Described as an autobiographical novel, this book is narrated in the first person and reads like a memoir. But it is a "memoir" charged with atmosphere, imagery, and longing. The narrator is an American woman, a mother of three children, and the wife of an academic. After an absence of 17 years she has returned to Niger--the country in northwestern Africa where she had lived with her three small children and husband, while the latter was completing his doctoral dissertation. Now she is visiting her oldest child, Zara, who has been living for the past two years in Niger, and working in a medical clinic.
As the narrator reacquaints herself with the culture and climate of the country, she re-visits--in memory--young motherhood, her relationship with the six-year-old Zara, and her interactions with the people and surroundings. The novel shifts back and forth between the past and the present Niger while the narrator attempts to integrate her experiences: she sees the country and her daughter through new eyes.
She is overwhelmed with guilt about what she calls her "inattention" (17 years ago) to the lives of the Nigerans around her; guilt about her failure to learn the native language; guilt toward her children, for her own self absorption. "After all, what was I doing the year we lived in Zinder [the city where they had lived]? That is the question that looms between Zara and me . . . Of what was I thinking? It is not enough to say that instead of working in a clinic [as Zara now does] I was spending my days with Lizzie and Tulu and herself. That doesn't answer it. All of Zinder waited beyond the gate." (71)
The narrator watches with admiration and envy as Zara interacts comfortably, even intimately, with the native women and their children, speaks the language fluently, and negotiates her way with self assurance in this foreign land. Not only does the narrator feel inept, she feels that she has "lost Zara to a world in which I am entirely a stranger." (73) Thus cultural dislocation becomes the trigger for intense reflections on the nature of parenthood, and the female experience of marriage, pregnancy, motherhood, and aging. These reflections are magnified by the narrator's loss of her own mother, who has recently died.
The native women that she meets through Zara help her to understand that some of these experiences transcend cultures, even though their surface manifestations may differ. For example, the often hyper-critical attitude toward first born children, and the refusal of native parents to even utter the name of the first born child relates to the shame associated with this evidence that the mother has lost her virginity. "Shame is the right word, exactly," thinks the narrator, "and I wonder now that I have not stumbled on this knowledge before." (77) But more than the "thorough and irrevocable . . . violation of the space around one's skin" it is the associated separation from the mother that the narrator recognizes as being at the core of sexual awakening; it is this inevitable separation from her own daughter that she is now trying to absorb.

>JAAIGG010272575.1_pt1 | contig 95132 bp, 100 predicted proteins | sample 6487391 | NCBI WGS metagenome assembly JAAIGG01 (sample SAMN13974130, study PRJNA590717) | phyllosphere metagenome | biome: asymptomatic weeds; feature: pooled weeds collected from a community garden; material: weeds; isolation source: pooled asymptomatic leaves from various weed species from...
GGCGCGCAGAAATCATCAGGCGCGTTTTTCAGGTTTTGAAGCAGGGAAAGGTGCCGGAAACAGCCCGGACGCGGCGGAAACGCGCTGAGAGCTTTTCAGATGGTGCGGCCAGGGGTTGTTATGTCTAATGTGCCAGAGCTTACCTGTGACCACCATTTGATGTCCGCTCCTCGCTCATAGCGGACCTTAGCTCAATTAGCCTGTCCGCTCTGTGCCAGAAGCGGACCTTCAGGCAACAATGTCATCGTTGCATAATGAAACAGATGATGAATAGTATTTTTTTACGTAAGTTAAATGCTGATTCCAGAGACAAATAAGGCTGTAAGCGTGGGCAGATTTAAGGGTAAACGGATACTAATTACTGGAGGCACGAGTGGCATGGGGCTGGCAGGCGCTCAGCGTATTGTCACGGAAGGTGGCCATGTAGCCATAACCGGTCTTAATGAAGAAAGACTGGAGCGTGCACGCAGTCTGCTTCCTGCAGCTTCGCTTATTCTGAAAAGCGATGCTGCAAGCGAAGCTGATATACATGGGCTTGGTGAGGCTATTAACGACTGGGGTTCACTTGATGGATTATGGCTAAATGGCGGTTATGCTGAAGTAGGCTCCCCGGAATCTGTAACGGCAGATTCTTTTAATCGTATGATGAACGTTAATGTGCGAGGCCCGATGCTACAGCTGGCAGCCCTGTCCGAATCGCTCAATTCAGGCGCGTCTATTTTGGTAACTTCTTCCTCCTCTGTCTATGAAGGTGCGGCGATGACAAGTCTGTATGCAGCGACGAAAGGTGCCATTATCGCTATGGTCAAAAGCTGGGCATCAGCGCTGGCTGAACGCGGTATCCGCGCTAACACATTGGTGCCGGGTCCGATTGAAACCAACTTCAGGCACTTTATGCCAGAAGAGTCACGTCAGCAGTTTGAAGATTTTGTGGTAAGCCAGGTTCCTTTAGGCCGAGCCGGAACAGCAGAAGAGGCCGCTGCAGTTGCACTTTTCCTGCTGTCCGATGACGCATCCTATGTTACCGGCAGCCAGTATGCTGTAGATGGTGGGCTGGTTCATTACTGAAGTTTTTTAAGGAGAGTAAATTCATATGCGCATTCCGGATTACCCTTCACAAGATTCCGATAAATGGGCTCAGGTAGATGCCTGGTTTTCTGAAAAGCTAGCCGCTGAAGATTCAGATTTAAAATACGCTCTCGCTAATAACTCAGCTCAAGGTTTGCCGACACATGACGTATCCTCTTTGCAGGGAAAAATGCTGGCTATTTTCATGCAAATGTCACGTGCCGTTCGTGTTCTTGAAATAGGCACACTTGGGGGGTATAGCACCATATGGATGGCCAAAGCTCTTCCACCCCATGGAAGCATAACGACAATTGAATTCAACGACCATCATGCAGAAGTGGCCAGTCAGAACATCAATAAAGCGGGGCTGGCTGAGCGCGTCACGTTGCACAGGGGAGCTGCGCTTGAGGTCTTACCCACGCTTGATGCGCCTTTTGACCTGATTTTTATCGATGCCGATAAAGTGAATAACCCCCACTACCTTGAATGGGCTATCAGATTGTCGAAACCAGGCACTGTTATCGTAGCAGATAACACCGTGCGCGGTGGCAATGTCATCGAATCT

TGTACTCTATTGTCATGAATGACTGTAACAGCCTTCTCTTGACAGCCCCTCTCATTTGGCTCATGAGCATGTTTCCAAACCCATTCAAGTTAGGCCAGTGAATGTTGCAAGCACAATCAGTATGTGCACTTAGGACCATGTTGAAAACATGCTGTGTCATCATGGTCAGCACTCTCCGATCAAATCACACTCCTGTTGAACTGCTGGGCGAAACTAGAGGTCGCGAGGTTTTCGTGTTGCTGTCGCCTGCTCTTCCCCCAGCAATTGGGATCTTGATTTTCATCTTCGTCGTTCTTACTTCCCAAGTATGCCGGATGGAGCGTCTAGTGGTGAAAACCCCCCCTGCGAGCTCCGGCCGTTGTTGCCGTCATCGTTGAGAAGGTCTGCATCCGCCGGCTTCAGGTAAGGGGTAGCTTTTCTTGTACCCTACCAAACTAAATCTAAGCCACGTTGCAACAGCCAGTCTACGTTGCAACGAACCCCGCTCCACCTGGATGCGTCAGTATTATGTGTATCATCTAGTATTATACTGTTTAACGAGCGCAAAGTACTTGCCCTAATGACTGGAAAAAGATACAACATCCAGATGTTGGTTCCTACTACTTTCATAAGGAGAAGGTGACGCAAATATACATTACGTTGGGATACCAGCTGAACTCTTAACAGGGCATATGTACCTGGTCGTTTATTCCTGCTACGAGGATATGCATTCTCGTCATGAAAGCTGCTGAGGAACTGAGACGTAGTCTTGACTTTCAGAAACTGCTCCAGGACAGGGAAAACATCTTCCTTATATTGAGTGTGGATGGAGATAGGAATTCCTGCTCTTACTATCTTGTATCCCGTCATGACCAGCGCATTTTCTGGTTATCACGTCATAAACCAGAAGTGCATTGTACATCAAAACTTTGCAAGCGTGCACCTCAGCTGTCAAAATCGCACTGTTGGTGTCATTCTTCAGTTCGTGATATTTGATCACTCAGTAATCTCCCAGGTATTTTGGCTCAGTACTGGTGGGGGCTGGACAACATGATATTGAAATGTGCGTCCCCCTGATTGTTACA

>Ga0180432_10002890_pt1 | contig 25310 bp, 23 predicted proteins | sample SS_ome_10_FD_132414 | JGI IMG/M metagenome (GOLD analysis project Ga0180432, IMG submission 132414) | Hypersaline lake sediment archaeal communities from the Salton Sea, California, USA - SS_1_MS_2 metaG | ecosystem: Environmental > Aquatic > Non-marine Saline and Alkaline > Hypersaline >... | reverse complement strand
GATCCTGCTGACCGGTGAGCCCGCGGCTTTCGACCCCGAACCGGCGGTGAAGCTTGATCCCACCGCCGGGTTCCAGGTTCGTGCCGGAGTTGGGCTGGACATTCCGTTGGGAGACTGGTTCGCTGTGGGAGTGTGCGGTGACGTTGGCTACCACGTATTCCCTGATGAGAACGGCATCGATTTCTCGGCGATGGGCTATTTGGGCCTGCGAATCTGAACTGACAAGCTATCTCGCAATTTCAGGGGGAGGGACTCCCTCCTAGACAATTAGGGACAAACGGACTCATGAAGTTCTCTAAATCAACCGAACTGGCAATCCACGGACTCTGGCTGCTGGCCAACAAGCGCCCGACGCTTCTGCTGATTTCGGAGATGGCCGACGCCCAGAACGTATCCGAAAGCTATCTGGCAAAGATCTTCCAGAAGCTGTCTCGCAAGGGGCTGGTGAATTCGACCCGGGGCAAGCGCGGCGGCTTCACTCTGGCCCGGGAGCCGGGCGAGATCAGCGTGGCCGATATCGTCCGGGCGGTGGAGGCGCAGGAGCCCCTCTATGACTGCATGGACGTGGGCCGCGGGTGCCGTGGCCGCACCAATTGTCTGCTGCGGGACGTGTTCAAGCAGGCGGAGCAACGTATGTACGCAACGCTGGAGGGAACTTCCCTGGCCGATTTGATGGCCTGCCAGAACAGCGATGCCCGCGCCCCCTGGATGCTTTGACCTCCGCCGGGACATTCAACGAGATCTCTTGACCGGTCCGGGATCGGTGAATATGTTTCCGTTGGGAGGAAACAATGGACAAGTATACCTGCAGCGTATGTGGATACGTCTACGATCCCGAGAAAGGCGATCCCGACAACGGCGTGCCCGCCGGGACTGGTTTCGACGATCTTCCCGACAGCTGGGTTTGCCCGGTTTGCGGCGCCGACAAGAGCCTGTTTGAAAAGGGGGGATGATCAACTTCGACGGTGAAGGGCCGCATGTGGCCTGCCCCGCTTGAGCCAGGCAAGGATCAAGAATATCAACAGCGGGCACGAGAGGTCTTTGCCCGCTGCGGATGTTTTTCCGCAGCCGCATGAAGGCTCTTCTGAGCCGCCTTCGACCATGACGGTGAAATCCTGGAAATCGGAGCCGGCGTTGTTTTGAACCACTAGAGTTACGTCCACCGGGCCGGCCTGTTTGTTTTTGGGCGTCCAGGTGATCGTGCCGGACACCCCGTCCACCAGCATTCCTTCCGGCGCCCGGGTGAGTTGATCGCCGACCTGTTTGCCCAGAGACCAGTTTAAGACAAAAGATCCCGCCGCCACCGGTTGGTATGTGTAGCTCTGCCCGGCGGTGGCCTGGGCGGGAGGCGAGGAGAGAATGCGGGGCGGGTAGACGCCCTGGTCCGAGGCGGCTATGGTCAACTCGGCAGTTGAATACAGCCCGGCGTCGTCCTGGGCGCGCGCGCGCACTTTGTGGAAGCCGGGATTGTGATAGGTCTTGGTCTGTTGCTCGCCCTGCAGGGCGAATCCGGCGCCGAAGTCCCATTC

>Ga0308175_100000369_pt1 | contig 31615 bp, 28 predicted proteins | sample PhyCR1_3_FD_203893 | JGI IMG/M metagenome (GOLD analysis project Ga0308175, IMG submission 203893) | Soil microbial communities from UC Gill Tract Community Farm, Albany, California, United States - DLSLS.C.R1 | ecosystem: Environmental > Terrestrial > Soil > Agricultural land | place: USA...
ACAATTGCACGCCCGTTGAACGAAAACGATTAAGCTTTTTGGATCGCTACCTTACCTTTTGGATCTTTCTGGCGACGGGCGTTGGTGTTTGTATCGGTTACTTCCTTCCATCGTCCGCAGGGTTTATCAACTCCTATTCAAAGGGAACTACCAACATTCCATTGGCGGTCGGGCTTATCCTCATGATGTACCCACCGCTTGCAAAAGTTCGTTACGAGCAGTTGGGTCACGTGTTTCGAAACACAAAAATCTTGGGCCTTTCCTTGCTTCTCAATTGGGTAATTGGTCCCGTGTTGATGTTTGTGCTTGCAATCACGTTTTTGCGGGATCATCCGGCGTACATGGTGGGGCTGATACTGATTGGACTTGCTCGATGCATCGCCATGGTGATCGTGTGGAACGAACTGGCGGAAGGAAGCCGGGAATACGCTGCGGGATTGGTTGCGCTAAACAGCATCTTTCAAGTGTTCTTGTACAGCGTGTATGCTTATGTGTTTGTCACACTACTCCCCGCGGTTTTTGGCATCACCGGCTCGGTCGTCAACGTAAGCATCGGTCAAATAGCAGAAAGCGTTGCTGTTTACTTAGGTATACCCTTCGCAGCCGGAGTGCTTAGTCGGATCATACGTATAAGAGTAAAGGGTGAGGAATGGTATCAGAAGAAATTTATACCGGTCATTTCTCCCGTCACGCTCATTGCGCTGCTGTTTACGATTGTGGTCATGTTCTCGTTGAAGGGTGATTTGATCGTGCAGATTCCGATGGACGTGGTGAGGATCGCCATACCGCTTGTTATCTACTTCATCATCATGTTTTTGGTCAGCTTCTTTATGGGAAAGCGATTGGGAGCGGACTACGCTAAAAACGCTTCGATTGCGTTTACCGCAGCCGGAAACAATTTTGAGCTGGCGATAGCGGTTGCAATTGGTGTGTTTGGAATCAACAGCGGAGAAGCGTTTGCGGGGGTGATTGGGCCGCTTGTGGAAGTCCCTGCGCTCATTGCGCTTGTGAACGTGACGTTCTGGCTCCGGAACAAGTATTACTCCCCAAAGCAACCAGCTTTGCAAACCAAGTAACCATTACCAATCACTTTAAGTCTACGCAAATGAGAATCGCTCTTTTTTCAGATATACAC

Fraser’s subtitle is accurate; this book tells about a middle-aged woman rediscovering her difficult past of incest from her father and abuse, as a child, from another man. She tells her life story of growing up in a working-class neighborhood in Hamilton, Ontario, Canada, going to university, marrying, and becoming a journalist. All the while, anger and rage fuel her, but it is only after surgery (for fibroids) and psychotherapy that she can recall the abuse and has it corroborated by others. Fraser understands that her personality split into three personae; she uses her dreams, her writing (including six novels), and her childhood drawings to understand what happened to her. Finally she is able to forgive her father (although after his death) and continue with her successful career as a writer.
Cosima Nolinas (Codi) trained as a physician, but decided during her residency to give up medicine. As the novel opens, she is returning to her hometown, Grace, Arizona, to teach high school biology and care for her physician father, Doc Homero, who is suffering from Alzheimer's disease. Her younger sister, Hallie, has just left for Nicaragua to help with agricultural development. Codi's journey back to where she grew up reinforces a sense of aimlessness which she attributes to the death of her mother when she was three years old, to the miscarriage of an unwanted pregnancy when she was fifteen, and to her father's remoteness. She intends her stay to be temporary.
But gradually she is drawn into the community. She restarts a relationship with Loyd [sic] Peregrina, the Native-American father--though she never told him--of the child she lost in high school. She joins the town's struggle against a mining company that has polluted the town's water supply and now plans to dam the river. As her father's condition deteriorates, she learns more about the history of his connection with the town and, by examining the results of a life-long study he has done on a genetic anomaly affecting children born to second-generation inhabitants of Grace, she learns that her own hereditary background is far more deeply rooted in the town than she had known.